Klaasen and Duminy mastermind Proteas triumph

A masterclass knock of 69 runs off 30 balls from Heinrich Klaasen gave South Africa the impetus they needed to win the second T20 International against India, at Centurion, and take the series to a decider at Newlands on Sunday.

The scintillating knock from Klaasen was the difference between the two sides as the Proteas chased India’s 188 for 4 with 8 balls remaining to earn a well-deserved six-wicket win.


JP Duminy won the toss and elected bowl on a rainy day on the Highveld, where the curtain-raising women’s match was rained out before an innings could be completed. South Africa named an unchanged side, while Shardul Thakur made his T20I debut in the place of a stiff Jasprit Bumrah.


The capacity crowd was undeterred by the rain and the fact that it comprised almost as much Indian as South African support, provided a lively theatre for some T20 cricketainment.

Conditions were trying when India began their innings and they lost three wickets inside the powerplay. Junior Dala (2-28) was the pick of the bowlers and accounted for two of those as he dismissed Rohit Sharma (0) and Virat Kohli (1) cheaply. Suresh Raina (31 off 24 balls) consolidated with Manish Pandey before taking on the South African attack.


Dane Paterson (0-51) was on the receiving end of a great deal of the clobbering, as he conceded 12.75 runs per over. His series figures of 0-99 from eight overs, with only seven dot balls in total, mean that the selectors will need their heads checked if they persist with a player that simply does not use enough variation for this level of this format.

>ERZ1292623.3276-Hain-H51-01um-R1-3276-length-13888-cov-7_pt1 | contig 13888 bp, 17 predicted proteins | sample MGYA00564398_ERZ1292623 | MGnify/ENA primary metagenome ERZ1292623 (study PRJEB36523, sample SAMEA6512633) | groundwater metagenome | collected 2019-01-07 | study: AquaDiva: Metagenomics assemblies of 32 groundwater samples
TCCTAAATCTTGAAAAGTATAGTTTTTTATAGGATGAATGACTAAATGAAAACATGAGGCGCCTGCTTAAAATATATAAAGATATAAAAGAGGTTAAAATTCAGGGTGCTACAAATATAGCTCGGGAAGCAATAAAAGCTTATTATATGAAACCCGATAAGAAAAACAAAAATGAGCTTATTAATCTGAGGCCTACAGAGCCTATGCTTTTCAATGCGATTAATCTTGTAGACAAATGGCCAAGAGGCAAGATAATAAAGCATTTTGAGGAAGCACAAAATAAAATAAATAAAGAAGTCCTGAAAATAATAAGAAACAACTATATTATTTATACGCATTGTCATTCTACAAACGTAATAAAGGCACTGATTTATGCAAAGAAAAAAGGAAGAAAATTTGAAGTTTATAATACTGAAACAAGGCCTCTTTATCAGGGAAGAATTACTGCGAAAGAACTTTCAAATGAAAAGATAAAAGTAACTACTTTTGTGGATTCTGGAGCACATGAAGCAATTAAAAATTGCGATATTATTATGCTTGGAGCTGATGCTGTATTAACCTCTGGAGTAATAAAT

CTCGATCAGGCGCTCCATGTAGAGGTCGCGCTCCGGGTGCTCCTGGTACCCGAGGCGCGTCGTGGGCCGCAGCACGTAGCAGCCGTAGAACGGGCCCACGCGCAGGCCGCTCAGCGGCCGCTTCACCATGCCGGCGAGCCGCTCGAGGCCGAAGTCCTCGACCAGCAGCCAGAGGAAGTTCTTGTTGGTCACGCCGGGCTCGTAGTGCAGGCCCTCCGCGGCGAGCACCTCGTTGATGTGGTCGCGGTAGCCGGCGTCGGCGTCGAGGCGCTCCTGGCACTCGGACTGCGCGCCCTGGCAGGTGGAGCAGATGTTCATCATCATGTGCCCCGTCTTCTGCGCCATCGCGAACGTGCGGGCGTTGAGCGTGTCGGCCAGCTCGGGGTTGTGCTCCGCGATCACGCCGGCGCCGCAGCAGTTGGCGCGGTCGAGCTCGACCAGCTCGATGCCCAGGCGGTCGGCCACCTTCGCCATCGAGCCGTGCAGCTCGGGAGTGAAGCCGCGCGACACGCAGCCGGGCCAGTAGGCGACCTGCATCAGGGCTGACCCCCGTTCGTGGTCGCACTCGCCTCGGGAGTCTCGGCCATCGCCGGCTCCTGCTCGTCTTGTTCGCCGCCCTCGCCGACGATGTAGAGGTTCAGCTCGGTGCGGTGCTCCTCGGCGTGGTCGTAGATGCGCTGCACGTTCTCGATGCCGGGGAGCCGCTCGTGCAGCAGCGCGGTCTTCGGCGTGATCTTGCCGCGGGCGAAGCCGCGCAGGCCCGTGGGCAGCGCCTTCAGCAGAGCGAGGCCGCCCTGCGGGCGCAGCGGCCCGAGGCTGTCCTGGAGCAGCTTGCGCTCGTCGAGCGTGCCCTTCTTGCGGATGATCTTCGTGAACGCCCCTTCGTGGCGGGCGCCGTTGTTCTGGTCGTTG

Pandey (79 not out off 48) was sublime at a ground where I first remember his name being bandied about, while he struck a sweet hundred in the 2009 IPL. MS Dhoni (52* off 28) threatened to steal the show as he showed his ecstatic Indian fans that he was still an innings finisher par excellence.


189 represented a big target on a Supersport Park pitch that has been much slower than in the past but on a small ground under lights and with a fair bit of drizzle around to negate the Indian spin, the Proteas would believed in themselves.

Another disappointment from JJ Smuts (2 off 7) was not the ideal way to begin the chase. Hendricks (26 off 17) looked classy before Thakur got his maiden T20I victim. It was then that India’s luck ran out, however, as the spectacular Klaasen joined a sensible JP Duminy in a 93-run partnership from just 49 balls.


Klaasen’s look-in to the Proteas side came about through an injury to the distinctly out-of-form Quinton de Kock and he has certainly grabbed the opportunity with both hands. De Kock on form picks himself but Klaasen has done enough to be stay in the mix as a batsman, regardless of who wears the gloves in the future.

Klaasen’s innings came to an end through an edge behind off Jaydev Unadkat (2-42) but not before he had struck three fours and seven sixes and produced South Africa’s fastest T20 fifty against india and the fastest at Centurion.

Yet another fruitless effort from Dave Miller (5 off 6) saw the game in the balance once more with the score on 141 for 4, with 48 runs required from five overs.

A mature effort by Farhaan Behardien (16* off 10) and his determined skipper Duminy (64* off 40) saw hosts home in convincing fashion. Duminy thus silenced his critics in style as he clubbed consecutive sixes to finish off the match.


Yuzvendra Chahal (0/64) got an absolute mauling at the hands of Klaasen and Duminy and went completely off the boil sending down a bizarre final over, the sixteenth of the chase, in which he might have had Duminy stumped and dropped Behardien.

Saturday’s tickets, for the last match of India’s tour, suddenly just became a lot harder to come by.


By Nicholas Sadleir